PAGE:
Womenize! Wednesday Weekly is our weekly series featuring inspirational women from games and tech. For this edition we talked to Robin Hunicke, co-founder of Funomena. Read more about Robin in this interview:
Hi Robin! You are the co-founder of Funomena and in the past have worked on titles like Journey and MySims. You’ve been in the games industry for over 10 years now, how did you land your first job?
I was organizing a conference on AI and Games, and at that conference I met the game designer Will Wright. He was giving a talk about the AI in The Sims, and afterwards I approached the podium to ask him some questions about the specifics of the system. During our conversation he asked me what I did for a living, I explained I was a graduate student in CS and AI, and he said „Well you sure sound like a game designer to me!“
Before that, I’d never really considered that as a career option – but the more I talked to other designers, the more I felt like they were „my people“ so to speak. Creative, curious, many of them versed (like me) in both art and coding, with rich interests in film, music and so on. Eventually I interviewed for a design position on The Sims, and when they said yes, I dropped out of my PhD program to take the job. The rest is herstory!
You are also an Associate Professor at UC Santa Cruz, where you lead the BA in Art + Design: Games & Playable Media. What are some of the key things a young game designer starting out in the industry should know?
Yes! I have been running the program for about 5 years now, and we are the fastest growing undergraduate major on campus, and the second largest major in the Arts! I’m incredibly proud of the work we have done there, and especially my incredibly diverse faculty. We have 4 full-time, tenure-track women, and a wonderful visiting professor who graduated from our Digital Art and New Media MFA as well. You can read all about it here: https://games.arts.ucsc.edu/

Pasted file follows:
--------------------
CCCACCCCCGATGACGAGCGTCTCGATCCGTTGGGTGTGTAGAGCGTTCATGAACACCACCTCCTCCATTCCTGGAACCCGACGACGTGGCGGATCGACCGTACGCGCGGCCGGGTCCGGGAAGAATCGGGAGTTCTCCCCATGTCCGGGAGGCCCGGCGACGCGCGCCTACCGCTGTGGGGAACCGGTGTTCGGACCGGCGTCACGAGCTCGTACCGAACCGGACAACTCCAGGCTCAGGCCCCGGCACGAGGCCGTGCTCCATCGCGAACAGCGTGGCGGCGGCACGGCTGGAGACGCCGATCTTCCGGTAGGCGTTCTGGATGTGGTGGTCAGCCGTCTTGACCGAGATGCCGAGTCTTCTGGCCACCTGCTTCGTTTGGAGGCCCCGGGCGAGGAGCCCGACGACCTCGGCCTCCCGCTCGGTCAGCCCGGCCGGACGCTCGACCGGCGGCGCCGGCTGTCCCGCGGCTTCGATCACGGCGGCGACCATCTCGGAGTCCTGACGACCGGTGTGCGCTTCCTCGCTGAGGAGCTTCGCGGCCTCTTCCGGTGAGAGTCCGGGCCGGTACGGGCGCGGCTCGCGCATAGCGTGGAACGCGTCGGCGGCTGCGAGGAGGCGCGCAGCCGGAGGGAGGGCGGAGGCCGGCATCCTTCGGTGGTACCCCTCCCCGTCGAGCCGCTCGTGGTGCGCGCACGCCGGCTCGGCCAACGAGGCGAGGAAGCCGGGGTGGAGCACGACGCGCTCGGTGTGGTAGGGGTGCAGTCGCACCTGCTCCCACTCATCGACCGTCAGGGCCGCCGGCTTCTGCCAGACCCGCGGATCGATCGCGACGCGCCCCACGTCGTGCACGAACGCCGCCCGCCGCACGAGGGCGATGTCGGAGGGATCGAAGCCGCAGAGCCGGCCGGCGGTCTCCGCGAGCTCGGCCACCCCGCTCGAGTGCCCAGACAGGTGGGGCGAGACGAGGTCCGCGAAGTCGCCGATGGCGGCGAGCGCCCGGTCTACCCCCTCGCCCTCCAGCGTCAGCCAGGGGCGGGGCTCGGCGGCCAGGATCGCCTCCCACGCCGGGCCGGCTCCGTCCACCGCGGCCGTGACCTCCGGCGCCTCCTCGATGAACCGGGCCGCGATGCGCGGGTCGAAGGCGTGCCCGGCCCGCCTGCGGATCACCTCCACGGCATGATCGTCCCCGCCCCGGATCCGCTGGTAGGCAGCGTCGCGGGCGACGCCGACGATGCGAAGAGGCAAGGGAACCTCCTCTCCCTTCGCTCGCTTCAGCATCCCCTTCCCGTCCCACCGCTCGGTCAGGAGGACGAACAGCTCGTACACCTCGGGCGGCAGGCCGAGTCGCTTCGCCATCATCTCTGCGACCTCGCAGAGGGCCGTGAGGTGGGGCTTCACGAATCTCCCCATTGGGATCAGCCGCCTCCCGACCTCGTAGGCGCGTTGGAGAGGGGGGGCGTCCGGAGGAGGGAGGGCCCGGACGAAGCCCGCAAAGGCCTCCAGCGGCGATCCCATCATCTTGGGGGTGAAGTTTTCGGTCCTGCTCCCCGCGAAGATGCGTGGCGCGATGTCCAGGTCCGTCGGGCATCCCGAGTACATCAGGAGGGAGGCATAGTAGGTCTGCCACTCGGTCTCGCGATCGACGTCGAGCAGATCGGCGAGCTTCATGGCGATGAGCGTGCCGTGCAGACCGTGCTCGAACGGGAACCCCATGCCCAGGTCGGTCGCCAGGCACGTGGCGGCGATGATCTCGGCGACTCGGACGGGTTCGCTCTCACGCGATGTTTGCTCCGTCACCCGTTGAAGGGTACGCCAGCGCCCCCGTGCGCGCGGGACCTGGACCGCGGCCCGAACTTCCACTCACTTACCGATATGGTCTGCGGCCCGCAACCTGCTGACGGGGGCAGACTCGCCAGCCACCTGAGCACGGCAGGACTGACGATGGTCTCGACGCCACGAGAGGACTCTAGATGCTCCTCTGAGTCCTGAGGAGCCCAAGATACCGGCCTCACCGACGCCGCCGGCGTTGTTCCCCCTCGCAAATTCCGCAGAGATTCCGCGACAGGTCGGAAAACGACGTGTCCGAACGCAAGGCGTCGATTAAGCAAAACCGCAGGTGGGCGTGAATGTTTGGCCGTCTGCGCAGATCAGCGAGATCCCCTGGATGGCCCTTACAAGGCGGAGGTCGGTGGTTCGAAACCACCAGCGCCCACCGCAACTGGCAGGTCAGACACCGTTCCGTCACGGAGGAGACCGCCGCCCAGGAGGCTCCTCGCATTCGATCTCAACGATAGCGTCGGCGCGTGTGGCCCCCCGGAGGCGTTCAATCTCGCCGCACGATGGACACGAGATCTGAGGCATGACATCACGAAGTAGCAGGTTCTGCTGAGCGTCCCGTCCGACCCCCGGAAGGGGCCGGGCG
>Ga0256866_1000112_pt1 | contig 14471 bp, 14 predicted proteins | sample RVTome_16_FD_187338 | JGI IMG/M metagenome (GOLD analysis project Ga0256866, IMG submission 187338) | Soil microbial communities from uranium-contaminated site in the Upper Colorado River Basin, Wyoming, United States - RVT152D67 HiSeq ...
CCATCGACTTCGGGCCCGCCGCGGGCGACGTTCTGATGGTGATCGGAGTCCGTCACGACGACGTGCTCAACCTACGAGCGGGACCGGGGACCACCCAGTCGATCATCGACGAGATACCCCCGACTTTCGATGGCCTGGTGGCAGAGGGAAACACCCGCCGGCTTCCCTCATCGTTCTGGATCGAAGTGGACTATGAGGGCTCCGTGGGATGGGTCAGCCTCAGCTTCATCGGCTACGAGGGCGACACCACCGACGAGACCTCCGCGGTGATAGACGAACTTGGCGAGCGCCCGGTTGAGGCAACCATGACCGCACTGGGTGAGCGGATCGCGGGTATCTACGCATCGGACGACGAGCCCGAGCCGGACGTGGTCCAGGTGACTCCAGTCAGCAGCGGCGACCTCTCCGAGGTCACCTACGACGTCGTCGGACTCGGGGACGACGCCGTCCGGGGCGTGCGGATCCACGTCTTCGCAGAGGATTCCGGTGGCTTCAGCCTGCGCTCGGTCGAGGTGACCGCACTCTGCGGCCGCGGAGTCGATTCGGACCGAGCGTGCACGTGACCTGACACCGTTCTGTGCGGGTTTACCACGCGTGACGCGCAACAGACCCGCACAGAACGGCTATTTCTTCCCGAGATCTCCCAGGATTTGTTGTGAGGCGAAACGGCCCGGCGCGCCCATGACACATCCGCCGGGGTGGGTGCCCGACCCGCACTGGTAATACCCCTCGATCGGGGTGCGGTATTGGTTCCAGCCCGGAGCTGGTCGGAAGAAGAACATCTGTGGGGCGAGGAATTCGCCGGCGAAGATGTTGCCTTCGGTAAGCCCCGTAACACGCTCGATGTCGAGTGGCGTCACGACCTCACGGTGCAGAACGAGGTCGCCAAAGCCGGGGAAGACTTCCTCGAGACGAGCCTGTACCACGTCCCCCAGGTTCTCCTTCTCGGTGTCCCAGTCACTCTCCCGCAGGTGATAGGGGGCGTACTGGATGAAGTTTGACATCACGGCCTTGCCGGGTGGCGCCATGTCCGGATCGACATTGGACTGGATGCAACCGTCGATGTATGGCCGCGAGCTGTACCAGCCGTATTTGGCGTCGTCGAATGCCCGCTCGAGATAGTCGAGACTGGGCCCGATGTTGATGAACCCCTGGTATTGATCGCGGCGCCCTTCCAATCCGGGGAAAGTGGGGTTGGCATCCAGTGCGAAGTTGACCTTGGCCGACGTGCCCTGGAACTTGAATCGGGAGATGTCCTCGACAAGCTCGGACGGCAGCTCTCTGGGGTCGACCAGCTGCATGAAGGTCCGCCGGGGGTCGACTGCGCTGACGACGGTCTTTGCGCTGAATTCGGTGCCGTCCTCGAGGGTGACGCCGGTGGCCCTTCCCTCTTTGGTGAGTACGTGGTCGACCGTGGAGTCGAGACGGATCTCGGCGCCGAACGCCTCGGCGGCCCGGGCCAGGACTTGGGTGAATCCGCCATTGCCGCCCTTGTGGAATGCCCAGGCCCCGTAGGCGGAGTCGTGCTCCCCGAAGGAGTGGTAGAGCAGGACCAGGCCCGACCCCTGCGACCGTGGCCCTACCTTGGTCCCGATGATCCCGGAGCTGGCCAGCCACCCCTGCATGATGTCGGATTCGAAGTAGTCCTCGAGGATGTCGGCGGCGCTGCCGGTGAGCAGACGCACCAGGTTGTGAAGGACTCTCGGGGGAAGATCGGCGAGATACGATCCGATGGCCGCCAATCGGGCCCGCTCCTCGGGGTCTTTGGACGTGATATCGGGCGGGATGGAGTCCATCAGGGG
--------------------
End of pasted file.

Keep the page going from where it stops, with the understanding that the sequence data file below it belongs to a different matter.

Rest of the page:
I often share the best piece of advice I got when starting my own career – which was „under-promise and over-deliver“. This is one of the core tenants of the program’s Senior Games Capstone sequence, in fact. The way that we make this goal actionable is by planning out our time, looking honestly at our capacity for work versus our need for self-care, rest and relaxation. When we factor these things in, then we can make commitments that we can meet with integrity. In the long run, over-working burns you out. It drains your batteries and eventually lowers your ability to deal with uncertainty – which limits your ability to be creative when a design works out differently than you originally planned (which, by the way, happens all the time!). So I encourage all the students, and every developer who asks me this question to be true to their own needs and always put health first. It is the foundation from which you can do great things!
With Funomena, your focus lies on playful, experimental experiences and a strong emotional impact on the player. What is one thing every game developer could do in order to create stronger game experiences?
To make stronger game experiences, I suggest thinking hard about the desirable emotional outcome of your game design. Do you want the player to feel strong? Victorious in the face of great odds? Perhaps you want them to feel incredibly touched, emotionally open or even somewhat melancholy in response to some part of your game. If you design *towards* the feeling (the aesthetic outcome of the game), from the rules (the mechanics of the game) then the system you create, and the dynamics of that system (how the game performs alongside/with the player input) will produce that desired outcome. A good example of this is Journey, which tries to create a connection between strangers by eliminating unnecessary or distracting information (like their name, age, location and even their likeness, voice or text chats). When two people must collaborate with almost no verbal communication… they have to learn to focus on each other’s actions… which can speak much louder than words.
Thank you for your time, Robin!
Funomena’s Website: http://www.funomena.com/
WWW Feature by Anne Zarnecke